...still no word if the government can usurp the Constitutional right to keep and bear arms.
Chamber of Commerce v. Brown
Opinion by Stevens, joined by Roberts, Scalia, Kennedy, Souter, Thomas Alito
Dissent by Breyer, joined by Ginsburg.
Background: California passed a bill prohibiting companies that receive state funds from using those funds "to assist, promote, or deter union organizing." The majority said that Federal Law preempted the California statute, because Congress intended to leave the covered area free of regulation. Fairly straightfoward preemption reasoning.
Meacham v. Knolls Atomic Power Laboratory
Opinion by Souter, joined by Roberts, Stevens, Kennedy, Ginsburg, Alito, Thomas (in part)
Consurrance by Scalia
Concurrance in part, dissent in part by Thomas
Breyer took no part in the decision
The issue here was regarding the burden of proof in age discrimination cases. If it looks like age discrimination, and the employer shows some basis besides age, does the employer have to prove non-discrimination, or does the employee have to prove that the employer's alternative basis is false? Fairly straightforward and non-spectacular decision, the defendant bears the burden of proof in affirmative defenses.
Indiana v. Edwards
Majority by Breyer, joined by Roberts, Stevens, Kennedy, Souter, Ginsburg, and Alito
Dissent by Scalia joined by Thomas.
The controlling issue was whether a defendant, after being found mentally capable to stand trial in a criminal case, must show that he is further mentally capable of representing himself if he refuses counsel. Prior rulings said that self-representation required a higher degree of mental competency than that required to stand trial. The court affirmed precident, just because you're competent to stand trial doesn't mean you're competant to represent yourself, and an attorney could be appointed by the court.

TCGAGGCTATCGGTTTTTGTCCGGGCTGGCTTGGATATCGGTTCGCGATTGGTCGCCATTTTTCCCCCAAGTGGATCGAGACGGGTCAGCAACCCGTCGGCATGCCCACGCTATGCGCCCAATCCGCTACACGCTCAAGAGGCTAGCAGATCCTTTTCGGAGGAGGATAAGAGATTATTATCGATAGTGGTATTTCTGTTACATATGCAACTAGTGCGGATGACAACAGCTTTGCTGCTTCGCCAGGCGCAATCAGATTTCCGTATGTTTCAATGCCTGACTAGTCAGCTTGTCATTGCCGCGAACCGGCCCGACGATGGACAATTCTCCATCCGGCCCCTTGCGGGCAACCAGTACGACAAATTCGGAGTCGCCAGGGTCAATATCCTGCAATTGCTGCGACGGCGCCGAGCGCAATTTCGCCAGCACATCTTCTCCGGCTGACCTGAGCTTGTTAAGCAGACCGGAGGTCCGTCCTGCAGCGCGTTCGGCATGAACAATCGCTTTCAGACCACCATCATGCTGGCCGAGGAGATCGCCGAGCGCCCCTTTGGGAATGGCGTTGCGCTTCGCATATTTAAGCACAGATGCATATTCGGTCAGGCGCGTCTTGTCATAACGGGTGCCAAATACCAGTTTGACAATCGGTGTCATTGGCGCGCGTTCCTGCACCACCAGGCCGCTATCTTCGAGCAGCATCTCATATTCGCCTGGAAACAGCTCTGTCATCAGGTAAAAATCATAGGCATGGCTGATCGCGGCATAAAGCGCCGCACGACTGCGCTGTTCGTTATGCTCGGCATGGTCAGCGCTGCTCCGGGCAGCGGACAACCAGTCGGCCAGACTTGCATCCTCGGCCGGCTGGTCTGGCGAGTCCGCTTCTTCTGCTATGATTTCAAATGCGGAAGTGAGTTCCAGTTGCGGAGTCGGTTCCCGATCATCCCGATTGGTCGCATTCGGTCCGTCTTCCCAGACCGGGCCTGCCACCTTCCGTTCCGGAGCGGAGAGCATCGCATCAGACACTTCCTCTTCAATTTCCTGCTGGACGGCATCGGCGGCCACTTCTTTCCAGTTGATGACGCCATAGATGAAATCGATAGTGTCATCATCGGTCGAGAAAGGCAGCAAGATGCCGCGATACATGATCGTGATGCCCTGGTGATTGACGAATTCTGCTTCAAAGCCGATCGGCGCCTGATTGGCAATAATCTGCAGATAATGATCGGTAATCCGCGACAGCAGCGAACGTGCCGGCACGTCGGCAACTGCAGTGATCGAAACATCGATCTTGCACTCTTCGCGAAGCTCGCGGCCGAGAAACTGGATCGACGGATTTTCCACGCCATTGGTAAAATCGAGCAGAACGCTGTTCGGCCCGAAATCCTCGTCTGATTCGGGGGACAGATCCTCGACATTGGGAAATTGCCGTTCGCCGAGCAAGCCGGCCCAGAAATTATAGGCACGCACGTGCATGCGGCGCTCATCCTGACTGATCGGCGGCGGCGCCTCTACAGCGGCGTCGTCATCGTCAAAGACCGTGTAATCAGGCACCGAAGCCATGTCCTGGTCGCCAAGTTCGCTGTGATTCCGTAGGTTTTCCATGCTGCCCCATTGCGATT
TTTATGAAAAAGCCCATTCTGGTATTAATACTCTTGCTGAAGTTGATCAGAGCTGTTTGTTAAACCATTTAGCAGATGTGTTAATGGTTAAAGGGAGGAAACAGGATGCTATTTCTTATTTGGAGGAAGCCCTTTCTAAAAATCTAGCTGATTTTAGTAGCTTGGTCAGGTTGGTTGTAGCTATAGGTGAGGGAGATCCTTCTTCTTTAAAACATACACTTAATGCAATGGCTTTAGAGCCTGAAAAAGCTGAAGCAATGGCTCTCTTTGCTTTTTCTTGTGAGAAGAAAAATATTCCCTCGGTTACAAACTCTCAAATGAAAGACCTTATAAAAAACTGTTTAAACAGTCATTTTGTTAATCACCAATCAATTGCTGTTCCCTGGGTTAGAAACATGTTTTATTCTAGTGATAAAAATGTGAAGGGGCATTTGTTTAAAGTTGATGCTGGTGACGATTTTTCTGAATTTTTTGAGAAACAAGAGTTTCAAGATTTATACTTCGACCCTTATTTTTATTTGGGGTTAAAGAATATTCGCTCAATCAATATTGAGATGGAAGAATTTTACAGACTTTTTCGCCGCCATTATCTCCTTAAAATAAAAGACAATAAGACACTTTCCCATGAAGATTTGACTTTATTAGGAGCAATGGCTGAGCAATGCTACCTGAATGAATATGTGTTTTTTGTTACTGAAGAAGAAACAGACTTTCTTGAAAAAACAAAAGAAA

Kentucky Retirement Systems v. EEOC
Majority by Breyer, joined by Roberts, Stevens, Souter, and Thomas
Dissent by Kennedy, joined by Scalia, Ginsburg, and Alito
Straightforward age discrimination case, whether forced retirement because of disability could depend on the age of the person at the time of disability. Younger workers in 'hazardous' lines of work (police, firemen) would have years imputed if they became disabled prior to reaching age 55. Older workers did not get years imputed onto their service. Since retirement pay depends on years of service, the older disabled retirees said this was discriminatory. The majority disagreed.
Kennedy, in dissent, seems upset that this case arose from the 6th circuit overturning their previous precident to line up with the rest of the circuits, and rather than follow the established law (although not binding on the Supreme Court), decided to reverse all of the circuit courts. He also substantively disagrees with the decision, but I think that point is more interesting.
MetLife v. Glenn
Majority by Breyer, Stevens, Souter, Ginsburg, and Alito
Concurrance in part, and in judgement by Roberts
Concurrance in part, dissent in part by Kennedy
Dissent by Scalia, joined by Thomas
Federal law gives disabled insured parties the right to challenge a denial in court. The issue before the court was to what extent a court could consider the insurer's role in both determining eligibility and paying benefits. The majority said that it should matter, but was vague as to the extent the court could weigh that evidence. Expect a lot more challenges to such cases where disability is concerned.